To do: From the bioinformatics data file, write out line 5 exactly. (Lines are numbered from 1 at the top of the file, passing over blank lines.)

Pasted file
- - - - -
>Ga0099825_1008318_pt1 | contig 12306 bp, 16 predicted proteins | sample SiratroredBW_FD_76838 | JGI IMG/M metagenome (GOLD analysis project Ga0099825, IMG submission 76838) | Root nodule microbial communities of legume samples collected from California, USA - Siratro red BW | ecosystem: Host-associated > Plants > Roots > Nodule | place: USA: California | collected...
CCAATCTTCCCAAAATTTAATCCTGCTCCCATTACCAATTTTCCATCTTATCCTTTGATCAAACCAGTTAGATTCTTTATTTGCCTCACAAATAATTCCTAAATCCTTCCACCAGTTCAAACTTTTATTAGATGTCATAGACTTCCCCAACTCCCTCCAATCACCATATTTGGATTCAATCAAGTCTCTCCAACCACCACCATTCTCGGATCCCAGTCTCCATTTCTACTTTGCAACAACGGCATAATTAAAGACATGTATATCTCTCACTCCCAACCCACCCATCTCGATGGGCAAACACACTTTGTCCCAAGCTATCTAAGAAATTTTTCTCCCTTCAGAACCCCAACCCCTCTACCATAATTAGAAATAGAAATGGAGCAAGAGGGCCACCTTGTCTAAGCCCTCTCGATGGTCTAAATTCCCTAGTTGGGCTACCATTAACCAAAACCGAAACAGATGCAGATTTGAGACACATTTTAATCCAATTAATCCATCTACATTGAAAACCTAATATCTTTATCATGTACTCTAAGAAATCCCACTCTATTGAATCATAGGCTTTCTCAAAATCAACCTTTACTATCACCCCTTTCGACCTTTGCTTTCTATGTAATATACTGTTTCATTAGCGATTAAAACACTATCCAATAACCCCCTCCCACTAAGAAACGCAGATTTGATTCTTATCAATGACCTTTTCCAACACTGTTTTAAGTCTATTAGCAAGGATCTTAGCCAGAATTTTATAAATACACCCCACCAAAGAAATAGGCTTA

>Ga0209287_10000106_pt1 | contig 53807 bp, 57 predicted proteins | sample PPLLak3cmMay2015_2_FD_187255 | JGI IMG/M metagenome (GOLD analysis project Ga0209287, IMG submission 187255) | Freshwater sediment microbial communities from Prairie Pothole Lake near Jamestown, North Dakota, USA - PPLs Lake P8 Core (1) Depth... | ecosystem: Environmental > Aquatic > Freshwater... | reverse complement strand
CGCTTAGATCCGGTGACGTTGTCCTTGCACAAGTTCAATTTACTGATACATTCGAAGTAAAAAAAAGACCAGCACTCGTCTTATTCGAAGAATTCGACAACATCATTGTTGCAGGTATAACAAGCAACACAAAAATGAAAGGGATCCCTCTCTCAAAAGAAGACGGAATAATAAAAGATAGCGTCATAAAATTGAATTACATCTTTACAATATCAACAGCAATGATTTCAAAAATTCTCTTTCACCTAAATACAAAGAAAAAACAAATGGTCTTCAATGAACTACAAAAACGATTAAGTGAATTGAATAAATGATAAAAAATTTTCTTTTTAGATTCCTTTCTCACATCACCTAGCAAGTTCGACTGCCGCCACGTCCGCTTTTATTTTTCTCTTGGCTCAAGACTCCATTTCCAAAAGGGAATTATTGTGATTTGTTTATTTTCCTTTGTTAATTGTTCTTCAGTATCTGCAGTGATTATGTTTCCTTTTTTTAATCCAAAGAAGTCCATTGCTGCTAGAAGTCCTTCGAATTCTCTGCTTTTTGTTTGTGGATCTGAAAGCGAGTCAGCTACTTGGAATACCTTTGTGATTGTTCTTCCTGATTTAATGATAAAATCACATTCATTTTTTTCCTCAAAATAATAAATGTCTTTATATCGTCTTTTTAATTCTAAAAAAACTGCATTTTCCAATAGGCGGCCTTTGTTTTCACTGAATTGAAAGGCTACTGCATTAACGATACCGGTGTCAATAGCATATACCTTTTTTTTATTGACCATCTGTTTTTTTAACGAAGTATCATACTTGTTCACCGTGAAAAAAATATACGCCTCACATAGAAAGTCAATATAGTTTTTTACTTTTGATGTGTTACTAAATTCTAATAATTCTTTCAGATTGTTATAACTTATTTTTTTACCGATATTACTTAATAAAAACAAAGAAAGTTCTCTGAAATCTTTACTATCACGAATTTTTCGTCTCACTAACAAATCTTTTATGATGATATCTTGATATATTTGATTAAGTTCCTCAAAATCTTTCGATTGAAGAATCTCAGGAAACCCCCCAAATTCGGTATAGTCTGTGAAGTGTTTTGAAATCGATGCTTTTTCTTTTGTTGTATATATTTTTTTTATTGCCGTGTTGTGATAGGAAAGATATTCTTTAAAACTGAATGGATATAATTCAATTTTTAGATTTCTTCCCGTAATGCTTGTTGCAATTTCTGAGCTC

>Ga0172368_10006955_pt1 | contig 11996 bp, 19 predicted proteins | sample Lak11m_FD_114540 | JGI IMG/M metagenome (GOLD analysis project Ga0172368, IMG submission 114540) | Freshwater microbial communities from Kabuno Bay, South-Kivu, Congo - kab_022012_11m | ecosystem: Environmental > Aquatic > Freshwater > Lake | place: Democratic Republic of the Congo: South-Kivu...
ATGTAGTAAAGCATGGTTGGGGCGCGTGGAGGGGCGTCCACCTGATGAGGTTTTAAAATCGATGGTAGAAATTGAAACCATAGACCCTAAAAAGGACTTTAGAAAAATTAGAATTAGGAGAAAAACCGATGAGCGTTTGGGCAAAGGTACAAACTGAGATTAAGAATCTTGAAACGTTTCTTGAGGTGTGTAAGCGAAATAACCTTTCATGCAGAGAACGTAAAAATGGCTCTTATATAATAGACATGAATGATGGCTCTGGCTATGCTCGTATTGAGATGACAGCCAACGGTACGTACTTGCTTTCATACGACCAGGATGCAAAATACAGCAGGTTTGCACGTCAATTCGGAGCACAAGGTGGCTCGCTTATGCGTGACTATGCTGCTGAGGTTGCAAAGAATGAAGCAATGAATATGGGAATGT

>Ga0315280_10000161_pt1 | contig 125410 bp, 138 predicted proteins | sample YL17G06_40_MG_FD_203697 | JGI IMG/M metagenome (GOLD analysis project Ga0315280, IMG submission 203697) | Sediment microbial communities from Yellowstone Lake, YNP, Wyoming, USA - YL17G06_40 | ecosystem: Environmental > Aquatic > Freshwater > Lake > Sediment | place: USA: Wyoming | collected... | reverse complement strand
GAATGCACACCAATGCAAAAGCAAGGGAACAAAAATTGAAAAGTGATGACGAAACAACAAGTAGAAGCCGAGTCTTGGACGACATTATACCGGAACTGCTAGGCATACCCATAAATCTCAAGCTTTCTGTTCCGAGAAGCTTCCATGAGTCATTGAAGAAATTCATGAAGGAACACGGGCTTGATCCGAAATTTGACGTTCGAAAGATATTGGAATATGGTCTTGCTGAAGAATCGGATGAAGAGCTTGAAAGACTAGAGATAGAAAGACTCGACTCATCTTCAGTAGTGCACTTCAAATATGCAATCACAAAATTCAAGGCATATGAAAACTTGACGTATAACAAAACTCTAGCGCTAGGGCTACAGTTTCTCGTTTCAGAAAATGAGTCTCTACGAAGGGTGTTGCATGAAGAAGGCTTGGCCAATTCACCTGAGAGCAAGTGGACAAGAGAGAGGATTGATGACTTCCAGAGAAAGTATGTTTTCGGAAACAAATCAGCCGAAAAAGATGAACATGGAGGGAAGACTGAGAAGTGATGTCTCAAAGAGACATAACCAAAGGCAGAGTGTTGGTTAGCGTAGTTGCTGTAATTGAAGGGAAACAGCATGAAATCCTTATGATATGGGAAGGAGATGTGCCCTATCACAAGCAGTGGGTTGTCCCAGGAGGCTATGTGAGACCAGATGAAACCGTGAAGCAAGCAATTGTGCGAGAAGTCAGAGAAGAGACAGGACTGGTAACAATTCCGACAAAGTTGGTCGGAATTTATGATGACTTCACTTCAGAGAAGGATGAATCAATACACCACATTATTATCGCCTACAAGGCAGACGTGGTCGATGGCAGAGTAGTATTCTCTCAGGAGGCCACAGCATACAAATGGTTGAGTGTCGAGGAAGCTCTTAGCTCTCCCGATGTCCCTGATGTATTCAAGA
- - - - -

>Ga0172368_10006955_pt1 | contig 11996 bp, 19 predicted proteins | sample Lak11m_FD_114540 | JGI IMG/M metagenome (GOLD analysis project Ga0172368, IMG submission 114540) | Freshwater microbial communities from Kabuno Bay, South-Kivu, Congo - kab_022012_11m | ecosystem: Environmental > Aquatic > Freshwater > Lake | place: Democratic Republic of the Congo: South-Kivu...